Lime Curd Pavlova

Having received an unexpected (and wonderful) gift of a box of Texas citrus, I began a flurry of cooking using the grapefruits, lemons, limes, and tangerines. The most amazing and wonderful thing ever, though, was made with the limes: a lime curd Pavlova.

Lime Curd PavlovaIf you aren’t familiar with Pavlova, it’s a meringue-like ‘crust’ on which is layered fruit, cream, or other good things. It originates from the Southern Hemisphere, and it’s time to bring it home. This is good stuff indeed!

Once you have made lime curd and pavlovas, it’s a simple matter to plop the curd into the pretty cloud and grab a spoon. This tastes sublime. It’s sweet/tart, crunchy/soft, ethereal/substantial … and best of all, can be assembled and served at a moment’s notice, as long as you have the curd in your refrigerator, and the meringues already made.

Pavlovas are much easier to make than I had thought. So for a show-stopping dessert that can be made ahead of time, seek no further.

I am indebted to Marisa McClellan for her recipe for Zesty Lime Curd  shown below, published in her splendid book Food in Jars. With her kind permission, I’ll include her basic (albeit somewhat abbreviated) recipe here, but for full instructions, including concise directions on canning it into jars, so that it’s shelf-stable, you’ll have to read the book. This is a fabulous book. Get a copy for yourself and give it as a gift. (Note: I have received no compensation; this is my own genuine opinion.) 

Marisa’s Zesty Lime Curd 

  • 1/4 c finely grated lime zest (from about 4 limes)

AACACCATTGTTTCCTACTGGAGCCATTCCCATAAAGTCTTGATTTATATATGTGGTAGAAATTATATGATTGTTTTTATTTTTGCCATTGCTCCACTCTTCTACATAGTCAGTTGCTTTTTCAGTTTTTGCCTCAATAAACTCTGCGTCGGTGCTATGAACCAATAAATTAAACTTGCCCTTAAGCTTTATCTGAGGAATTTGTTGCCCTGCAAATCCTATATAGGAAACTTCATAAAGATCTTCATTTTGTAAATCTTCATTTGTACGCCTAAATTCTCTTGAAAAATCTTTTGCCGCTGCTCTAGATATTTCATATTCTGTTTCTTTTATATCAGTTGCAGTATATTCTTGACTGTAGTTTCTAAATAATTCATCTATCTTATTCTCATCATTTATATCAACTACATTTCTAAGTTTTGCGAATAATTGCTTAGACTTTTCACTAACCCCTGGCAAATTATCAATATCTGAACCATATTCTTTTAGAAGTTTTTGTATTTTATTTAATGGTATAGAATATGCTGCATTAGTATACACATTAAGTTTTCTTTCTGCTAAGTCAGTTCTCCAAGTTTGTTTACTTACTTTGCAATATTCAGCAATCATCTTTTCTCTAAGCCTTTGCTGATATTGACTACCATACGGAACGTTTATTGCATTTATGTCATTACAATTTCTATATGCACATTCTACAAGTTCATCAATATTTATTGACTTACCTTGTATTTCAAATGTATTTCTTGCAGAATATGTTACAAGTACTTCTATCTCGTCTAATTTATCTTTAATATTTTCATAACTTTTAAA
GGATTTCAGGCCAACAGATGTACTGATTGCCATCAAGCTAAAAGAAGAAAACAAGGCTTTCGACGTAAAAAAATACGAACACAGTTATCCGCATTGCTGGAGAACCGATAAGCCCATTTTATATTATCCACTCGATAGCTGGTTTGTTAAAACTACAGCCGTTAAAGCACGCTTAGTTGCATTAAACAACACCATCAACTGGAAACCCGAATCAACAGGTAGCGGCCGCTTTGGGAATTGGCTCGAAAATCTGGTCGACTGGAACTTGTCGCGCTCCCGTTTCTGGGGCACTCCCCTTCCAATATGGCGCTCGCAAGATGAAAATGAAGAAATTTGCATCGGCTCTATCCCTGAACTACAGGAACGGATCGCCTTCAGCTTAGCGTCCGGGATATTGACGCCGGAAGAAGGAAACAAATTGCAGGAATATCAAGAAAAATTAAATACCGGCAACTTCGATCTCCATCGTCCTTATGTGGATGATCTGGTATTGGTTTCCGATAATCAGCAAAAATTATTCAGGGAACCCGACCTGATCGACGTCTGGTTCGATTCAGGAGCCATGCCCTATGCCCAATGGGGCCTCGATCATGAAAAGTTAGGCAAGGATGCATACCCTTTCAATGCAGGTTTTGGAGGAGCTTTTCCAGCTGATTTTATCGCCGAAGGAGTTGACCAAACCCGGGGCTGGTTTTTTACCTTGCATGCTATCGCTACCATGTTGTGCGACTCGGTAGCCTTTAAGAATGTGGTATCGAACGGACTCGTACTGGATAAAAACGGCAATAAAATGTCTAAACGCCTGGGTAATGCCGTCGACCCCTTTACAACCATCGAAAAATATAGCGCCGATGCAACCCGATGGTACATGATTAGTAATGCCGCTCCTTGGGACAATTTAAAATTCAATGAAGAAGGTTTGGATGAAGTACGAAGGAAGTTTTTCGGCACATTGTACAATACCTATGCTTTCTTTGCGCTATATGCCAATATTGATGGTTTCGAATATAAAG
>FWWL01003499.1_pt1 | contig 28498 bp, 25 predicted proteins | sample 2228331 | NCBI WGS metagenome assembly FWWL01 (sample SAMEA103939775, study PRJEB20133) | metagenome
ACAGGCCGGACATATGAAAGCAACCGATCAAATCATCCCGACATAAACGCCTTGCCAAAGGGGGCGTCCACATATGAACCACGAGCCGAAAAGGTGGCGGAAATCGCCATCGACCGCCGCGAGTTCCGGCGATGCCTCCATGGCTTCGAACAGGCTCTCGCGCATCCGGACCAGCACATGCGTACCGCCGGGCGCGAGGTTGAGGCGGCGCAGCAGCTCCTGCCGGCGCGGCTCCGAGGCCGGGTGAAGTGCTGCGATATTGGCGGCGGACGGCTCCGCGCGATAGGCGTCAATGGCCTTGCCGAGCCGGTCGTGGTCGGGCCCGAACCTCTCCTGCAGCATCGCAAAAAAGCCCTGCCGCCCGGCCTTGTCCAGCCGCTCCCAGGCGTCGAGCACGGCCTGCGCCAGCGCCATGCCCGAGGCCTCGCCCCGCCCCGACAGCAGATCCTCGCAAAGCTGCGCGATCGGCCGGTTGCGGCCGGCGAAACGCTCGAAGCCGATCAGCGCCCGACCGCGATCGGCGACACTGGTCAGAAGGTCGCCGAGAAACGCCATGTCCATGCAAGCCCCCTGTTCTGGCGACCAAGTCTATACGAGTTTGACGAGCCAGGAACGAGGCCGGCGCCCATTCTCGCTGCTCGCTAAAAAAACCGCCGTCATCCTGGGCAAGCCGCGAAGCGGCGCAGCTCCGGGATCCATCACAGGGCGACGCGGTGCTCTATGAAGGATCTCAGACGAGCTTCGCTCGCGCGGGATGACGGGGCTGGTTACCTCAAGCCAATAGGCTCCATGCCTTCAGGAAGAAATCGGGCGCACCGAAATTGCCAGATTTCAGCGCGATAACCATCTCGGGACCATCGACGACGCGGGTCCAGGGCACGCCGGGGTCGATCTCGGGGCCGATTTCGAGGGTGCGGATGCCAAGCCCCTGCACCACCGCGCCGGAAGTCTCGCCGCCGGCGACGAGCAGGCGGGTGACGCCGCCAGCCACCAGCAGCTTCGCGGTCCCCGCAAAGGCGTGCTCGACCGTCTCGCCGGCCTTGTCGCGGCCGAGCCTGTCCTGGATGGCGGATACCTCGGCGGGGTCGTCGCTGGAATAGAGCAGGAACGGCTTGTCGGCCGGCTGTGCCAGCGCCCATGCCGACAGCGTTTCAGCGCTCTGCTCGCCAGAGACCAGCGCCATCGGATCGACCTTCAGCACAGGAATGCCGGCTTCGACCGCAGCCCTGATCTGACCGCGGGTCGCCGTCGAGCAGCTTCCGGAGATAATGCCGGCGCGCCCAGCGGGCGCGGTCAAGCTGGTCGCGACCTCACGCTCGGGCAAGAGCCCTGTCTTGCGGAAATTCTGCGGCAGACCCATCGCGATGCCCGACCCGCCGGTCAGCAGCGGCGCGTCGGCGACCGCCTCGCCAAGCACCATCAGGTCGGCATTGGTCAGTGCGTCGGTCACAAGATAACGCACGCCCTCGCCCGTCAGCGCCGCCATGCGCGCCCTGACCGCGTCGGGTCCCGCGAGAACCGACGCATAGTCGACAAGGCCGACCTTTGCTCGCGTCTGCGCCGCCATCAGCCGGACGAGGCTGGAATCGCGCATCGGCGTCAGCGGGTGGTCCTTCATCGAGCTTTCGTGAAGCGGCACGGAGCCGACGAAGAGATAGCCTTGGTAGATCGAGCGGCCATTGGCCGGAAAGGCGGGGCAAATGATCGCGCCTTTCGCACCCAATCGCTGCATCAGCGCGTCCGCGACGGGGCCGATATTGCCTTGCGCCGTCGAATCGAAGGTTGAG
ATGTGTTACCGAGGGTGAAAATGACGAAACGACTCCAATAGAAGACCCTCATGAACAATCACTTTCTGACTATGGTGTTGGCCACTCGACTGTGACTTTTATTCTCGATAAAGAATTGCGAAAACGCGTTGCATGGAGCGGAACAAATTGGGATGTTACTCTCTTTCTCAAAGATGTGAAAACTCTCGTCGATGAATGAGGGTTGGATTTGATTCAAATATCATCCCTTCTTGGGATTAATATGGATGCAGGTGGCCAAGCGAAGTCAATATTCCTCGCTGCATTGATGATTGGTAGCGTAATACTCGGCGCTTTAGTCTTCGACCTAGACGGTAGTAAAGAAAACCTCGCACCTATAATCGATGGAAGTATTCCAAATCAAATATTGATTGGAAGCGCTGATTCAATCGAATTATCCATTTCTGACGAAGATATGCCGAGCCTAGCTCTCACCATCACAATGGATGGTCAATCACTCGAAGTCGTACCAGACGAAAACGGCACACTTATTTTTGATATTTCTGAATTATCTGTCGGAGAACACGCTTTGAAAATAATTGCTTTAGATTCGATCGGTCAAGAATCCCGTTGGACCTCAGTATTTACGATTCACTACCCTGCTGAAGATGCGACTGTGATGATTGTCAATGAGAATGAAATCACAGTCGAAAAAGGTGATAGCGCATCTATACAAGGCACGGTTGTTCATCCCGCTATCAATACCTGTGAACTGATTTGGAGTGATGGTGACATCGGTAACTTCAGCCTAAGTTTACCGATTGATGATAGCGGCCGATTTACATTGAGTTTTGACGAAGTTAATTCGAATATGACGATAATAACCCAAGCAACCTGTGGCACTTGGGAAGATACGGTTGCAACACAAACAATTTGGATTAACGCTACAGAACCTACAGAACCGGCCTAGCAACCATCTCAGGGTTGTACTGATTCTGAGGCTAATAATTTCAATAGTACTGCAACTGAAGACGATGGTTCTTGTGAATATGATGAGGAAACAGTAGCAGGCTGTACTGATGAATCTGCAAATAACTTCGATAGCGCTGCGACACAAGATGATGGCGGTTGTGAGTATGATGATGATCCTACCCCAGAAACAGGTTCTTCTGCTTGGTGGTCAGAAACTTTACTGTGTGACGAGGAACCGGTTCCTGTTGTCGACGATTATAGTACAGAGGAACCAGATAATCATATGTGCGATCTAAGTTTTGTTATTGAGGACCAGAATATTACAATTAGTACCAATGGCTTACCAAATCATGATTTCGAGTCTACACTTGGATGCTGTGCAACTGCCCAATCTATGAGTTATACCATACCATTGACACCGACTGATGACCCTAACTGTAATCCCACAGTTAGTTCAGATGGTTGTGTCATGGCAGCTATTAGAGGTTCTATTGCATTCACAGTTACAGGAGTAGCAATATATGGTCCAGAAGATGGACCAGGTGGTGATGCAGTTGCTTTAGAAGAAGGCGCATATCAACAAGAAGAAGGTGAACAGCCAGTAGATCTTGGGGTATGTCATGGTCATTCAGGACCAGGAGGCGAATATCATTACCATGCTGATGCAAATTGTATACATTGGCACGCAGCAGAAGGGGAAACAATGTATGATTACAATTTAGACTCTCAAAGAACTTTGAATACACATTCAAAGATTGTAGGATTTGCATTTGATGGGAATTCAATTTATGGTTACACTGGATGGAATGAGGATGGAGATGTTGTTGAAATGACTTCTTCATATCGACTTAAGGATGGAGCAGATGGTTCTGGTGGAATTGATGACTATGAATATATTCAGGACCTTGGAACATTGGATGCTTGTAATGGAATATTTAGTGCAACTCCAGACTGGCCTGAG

• 1 1/4 c granulated sugar
  • 4 large egg yolks
  • 2 large eggs
  • 1/2 c freshly squeezed lime juice (from about 6 limes)
  • 6 Tbsp cold unsalted butter, cut into cubes

Combine the lime zest and sugar in a small bowl. Rub the zest into the sugar until it is fragrant and fully combined. Set aside.

Set up a double boiler, add 2 inches of water to the bottom pan and bring to a simmer over medium heat. Keeping the top half of the double boiler off the stove, add the egg yolks and whole eggs to it and whisk them together. Add the zest and sugar combination and whisk in. Finally, add the lime juice and stir until blended.

Put the double boiler back together, and drop in the cubes of butter. Switch to a silicone spatula and stir continually as the lime curd cooks.

Monitor the temperature of the curd while you stir. As it approaches 190˚F it should start to thicken. One sign of doneness is that it will coat the back of your spatula without running or dripping.

When the curd has thickened to the consistency of sour cream, it is done. Remove the top half of the double boiler and stir off the heat. During this time, it will continue to thicken a bit.

Strain the curd through a fine-mesh sieve into a 4-cup measure.


Individual Pavlovas

  • 4 large egg whites, at room temperature
  • 1 c granulated sugar (or, even better, superfine sugar)
  • 1 tsp white vinegar
  • 1 1/2 tsp cornstarch
  • 1/2 tsp vanilla extract

Preheat oven to 275˚F, and place the rack in the middle of the oven. Line a baking sheet with parchment paper.

In a clean mixing bowl, beat the egg whites on medium speed of an electric mixer. Beat continuously until the eggs form soft peaks. While beating, sprinkle in the sugar, one teaspoon at a time. It’s important that you don’t just dump the sugar in, it must go in gradually. Keep beating until all the sugar is incorporated, and the egg whites form glossy stiff peaks.

Stop the mixer, then sprinkle the whites with cornstarch and vinegar. Fold this in gently with a spatula. Add the vanilla, and fold again.

Use a spoon to spread the meringue into 4 inch rounds on the parchment – my batch made 6 rounds, but you should get at least 4. Leave 2 inches of space between each one. Use the back of the spoon to make a small well in the middle of each meringue.

Bake in the 275˚ oven 30 minutes, until they show a light tan/pink eggshell color. Now turn the oven off, and leave the door slightly ajar, to let the meringues cool completely. They might deflate if introduced to cool air too soon! As the meringues cool, they might crack slightly, this is okay.

Use immediately, or store, nested in waxed paper, in a cool place, stored in an airtight tin.